Daisy Grenade Light It Up In L.A. And Speak To Blurred Culture About New EP INTERVIEW+REVIEW+PHOTOS: Daisy Grenade at Moroccan Lounge 7/24/22
LOS ANGELES, CA-
“…The band opening for The Ready Set was the Brooklyn, NY based duo Daisy Grenade. I had only caught wind of this act the week before, but their music caught my attention and I was excited to see them take the stage.
Daisy Grenade call their music “bubblegrunge” and consists of Dani Nigro and Keaton Whittaker. These two young ladies crossed paths through their work in musical theater, and when their production of American Idiot shut down due to COVID, they decided to make a little bit of music on their own.
Their debut EP, Sophomore Slump, which was released earlier this year, was produced by Pete Wentz of Fall Out Boy and Alex Suarez of Cobra Starship and is a very solid debut. Hey… it got me interested in them! Stoking the fire while its hot, Dani and Keaton decided not to wast any time and they got to working on their follow-up EP, Are You Scared Of Me Yet. Coincidentally, the forthcoming EP is produced by The Ready Set.
Their performance was a ton of fun. Clearly, their stage experience is paying off in full as they looked like naturals on stage. You’d think that the room was all there for The Ready Set, but I saw at least a pair of Daisy Grenade T-shirts in the audience. For a brand new band, that ain’t nothing to sneeze at.
If you weren’t familiar Daisy Grenade before the show, and you were there just for The Ready Set, I’m pretty sure were looking up Daisy Grenade’s social media accounts when the evening’s performances were done. When Jordan came on stage to perform Daisy Grenade’s latest single, “Already Dead”, that visual co-sign was all you needed to verify that these young ladies are no passing fancy…”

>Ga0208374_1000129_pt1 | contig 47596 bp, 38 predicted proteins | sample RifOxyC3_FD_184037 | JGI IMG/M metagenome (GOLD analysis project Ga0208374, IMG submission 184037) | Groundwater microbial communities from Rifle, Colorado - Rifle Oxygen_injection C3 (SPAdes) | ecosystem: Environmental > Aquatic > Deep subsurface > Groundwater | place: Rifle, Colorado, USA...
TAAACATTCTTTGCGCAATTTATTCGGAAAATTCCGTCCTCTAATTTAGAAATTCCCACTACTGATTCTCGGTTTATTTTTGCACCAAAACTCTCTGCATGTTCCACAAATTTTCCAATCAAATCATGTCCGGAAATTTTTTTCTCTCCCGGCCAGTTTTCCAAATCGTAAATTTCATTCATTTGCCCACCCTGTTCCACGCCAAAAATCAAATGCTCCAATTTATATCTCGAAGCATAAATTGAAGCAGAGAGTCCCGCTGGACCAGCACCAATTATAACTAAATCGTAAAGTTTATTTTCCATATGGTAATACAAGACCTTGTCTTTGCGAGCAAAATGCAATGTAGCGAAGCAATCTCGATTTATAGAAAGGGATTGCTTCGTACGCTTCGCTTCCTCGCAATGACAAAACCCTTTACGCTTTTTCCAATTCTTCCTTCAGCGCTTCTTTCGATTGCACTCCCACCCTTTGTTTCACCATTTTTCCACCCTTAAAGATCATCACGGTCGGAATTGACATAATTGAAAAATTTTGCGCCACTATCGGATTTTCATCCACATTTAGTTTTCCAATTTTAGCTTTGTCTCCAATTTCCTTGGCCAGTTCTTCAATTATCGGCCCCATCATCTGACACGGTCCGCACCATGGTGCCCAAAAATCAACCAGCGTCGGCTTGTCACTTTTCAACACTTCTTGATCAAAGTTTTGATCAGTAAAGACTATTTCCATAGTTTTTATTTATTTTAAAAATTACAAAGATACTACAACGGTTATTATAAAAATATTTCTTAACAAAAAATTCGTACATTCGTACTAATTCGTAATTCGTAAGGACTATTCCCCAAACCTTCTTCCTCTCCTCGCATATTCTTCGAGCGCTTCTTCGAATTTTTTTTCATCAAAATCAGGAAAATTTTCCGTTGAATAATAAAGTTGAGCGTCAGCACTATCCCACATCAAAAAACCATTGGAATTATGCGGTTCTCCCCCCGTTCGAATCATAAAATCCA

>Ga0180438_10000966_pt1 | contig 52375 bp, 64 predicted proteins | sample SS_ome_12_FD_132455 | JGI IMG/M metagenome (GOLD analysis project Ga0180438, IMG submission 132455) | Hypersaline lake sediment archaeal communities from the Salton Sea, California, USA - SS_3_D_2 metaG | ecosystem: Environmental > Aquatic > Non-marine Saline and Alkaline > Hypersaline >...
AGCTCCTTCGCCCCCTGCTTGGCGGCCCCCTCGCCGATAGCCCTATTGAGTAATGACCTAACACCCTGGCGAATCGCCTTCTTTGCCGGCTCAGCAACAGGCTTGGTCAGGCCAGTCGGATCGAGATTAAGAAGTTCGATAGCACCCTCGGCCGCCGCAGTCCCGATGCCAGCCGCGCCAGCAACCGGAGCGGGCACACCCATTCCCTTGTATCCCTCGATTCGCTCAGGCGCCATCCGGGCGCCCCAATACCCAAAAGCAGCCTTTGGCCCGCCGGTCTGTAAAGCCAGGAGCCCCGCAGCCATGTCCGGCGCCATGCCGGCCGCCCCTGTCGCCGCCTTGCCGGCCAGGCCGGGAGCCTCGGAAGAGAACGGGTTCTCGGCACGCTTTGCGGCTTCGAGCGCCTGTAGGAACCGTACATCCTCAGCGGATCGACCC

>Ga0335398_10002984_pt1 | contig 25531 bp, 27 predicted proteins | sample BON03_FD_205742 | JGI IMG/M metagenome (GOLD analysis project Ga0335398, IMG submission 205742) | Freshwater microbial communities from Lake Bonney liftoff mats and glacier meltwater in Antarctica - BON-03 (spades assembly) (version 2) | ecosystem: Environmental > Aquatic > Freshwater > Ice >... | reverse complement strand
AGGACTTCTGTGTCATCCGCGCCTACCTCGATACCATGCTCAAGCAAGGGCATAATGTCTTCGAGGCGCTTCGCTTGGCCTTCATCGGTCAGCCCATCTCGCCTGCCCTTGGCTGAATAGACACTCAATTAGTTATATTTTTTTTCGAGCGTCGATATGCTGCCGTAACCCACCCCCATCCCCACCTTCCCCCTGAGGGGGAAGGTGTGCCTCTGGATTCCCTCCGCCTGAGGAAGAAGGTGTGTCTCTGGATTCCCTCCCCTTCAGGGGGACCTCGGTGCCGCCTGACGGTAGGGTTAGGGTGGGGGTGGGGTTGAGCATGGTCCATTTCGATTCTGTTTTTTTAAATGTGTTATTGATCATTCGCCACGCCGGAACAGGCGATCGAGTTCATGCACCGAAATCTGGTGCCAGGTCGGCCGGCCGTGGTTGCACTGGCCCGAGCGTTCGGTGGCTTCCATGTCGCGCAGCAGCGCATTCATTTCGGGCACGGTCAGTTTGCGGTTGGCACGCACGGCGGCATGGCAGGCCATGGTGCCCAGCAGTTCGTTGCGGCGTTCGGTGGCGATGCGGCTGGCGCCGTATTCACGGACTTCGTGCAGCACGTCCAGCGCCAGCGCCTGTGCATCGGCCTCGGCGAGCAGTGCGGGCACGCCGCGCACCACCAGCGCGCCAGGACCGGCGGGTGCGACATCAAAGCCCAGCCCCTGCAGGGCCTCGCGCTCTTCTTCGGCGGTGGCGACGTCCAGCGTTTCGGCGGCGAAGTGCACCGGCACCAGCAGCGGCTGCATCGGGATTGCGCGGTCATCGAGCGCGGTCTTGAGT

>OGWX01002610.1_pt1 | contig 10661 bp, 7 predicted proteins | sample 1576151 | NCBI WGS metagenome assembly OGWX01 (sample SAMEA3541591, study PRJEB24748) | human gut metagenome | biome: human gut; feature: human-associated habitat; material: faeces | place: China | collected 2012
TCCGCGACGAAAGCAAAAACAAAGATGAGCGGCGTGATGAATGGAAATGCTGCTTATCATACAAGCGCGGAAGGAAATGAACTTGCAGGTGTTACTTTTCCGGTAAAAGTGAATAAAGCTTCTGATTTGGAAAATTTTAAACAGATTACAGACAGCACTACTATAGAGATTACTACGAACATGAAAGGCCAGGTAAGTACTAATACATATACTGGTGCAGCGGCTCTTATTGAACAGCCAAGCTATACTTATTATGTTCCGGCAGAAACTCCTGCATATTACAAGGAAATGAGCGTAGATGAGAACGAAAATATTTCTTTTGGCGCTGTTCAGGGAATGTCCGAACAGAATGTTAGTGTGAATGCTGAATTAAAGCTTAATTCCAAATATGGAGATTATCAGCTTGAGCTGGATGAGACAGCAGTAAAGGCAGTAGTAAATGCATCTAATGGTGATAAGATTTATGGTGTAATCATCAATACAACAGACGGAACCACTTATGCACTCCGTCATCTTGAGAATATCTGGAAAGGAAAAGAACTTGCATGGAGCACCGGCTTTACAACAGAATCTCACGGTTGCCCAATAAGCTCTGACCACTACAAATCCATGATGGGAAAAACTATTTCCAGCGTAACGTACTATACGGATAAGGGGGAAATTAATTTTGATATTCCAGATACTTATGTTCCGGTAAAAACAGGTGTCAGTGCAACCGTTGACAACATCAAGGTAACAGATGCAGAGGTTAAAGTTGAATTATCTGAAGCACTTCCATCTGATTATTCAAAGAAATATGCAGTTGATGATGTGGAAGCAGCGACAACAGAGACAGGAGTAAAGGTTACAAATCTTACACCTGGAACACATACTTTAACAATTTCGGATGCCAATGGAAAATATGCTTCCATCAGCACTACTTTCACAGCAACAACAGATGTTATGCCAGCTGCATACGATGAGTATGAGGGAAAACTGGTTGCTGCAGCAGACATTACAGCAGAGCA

Prior to Daisy Grenade taking the stage at the Moroccan Lounge, Blurred Culture was able to spend a few minute to chat with Dani and Keaton to talk a bit about forthcoming EP. Check it out below!
BLURRED CULTURE: So your debut EP Sophomore Slump was released earlier this year, and you have a second EP, tentatively titled “Are You Scared Of Me Yet”, recorded and ready to release. How many tracks is your second EP?
BLURRED CULTURE: Was the second EP written in the same headspace as the first EP?
KEATON: It actually wasn’t. Our first EP was a lot more of… There were no co-writes except for maybe “Baby Blackout” written by Pete [Wentz] and his crew. The second EP is all co-written with Jordan and Cameron of The Ready Set. For the second EP, the first song we wrote was a track called “Cold Classic”. And that one kind of came out of like … we were in this like … I don’t know why we started writing… we wanted to write something like scary, kind of like horror themed. So this entire EP is kind of coming out of horror movie-esque. Like tropes.
DANI: A little darker space
KEATON: Yeah, it’s a little bit darker, it’s a lot less like [our debut]. The sound is much different. The second EP is a lot poppier, but still, like very true to us. Lyrically, very true to us. A little brighter feel
BLURRED CULTURE: So, thematically a lot darker with a brighter undertone.
DANI: Yeah, a little bit of juxtaposition there.
BLURRED CULTURE: So how did you meet the crew from Ready Set? Was it through networks and relationships?
DANI: Yeah. We work with Pete once and Spencer Smith, of Panic at the Disco. They both work at Crush together. And so they’ve kind of been like mentoring us and guiding us from the beginning when we started. And they set us up with a week-long trip last October, it was our first trip to LA as a project. Just the two of us. And they set us up with a bunch of writing sessions for the week. So, we just had a packed week of writing because we’ve never written with anybody other than the two of us. So they set us up with a bunch of sessions. And the Ready Set was one of them. And we got into the session. We almost didn’t go; we always tell this…
KEATON: It was our last day. We were so tired….
DANI: … But it was a great session, and we just really vibed.
BLURRED CULTURE: It is a good thing you guys stuck around! What percentage were you not going to attend that last Friday session?
DANI: I mean … we really didn’t want to skip it. Because it’s just like, you know, bad etiquette. But we were really tired.
KEATON: I was tapped out.
DANI: I was like, “There’s no fucking way I can write another song today.” We’ve written like six songs that week. And I’m just like, “I’m done. I’m out of ideas.”
KEATON: And then you end up writing another five songs!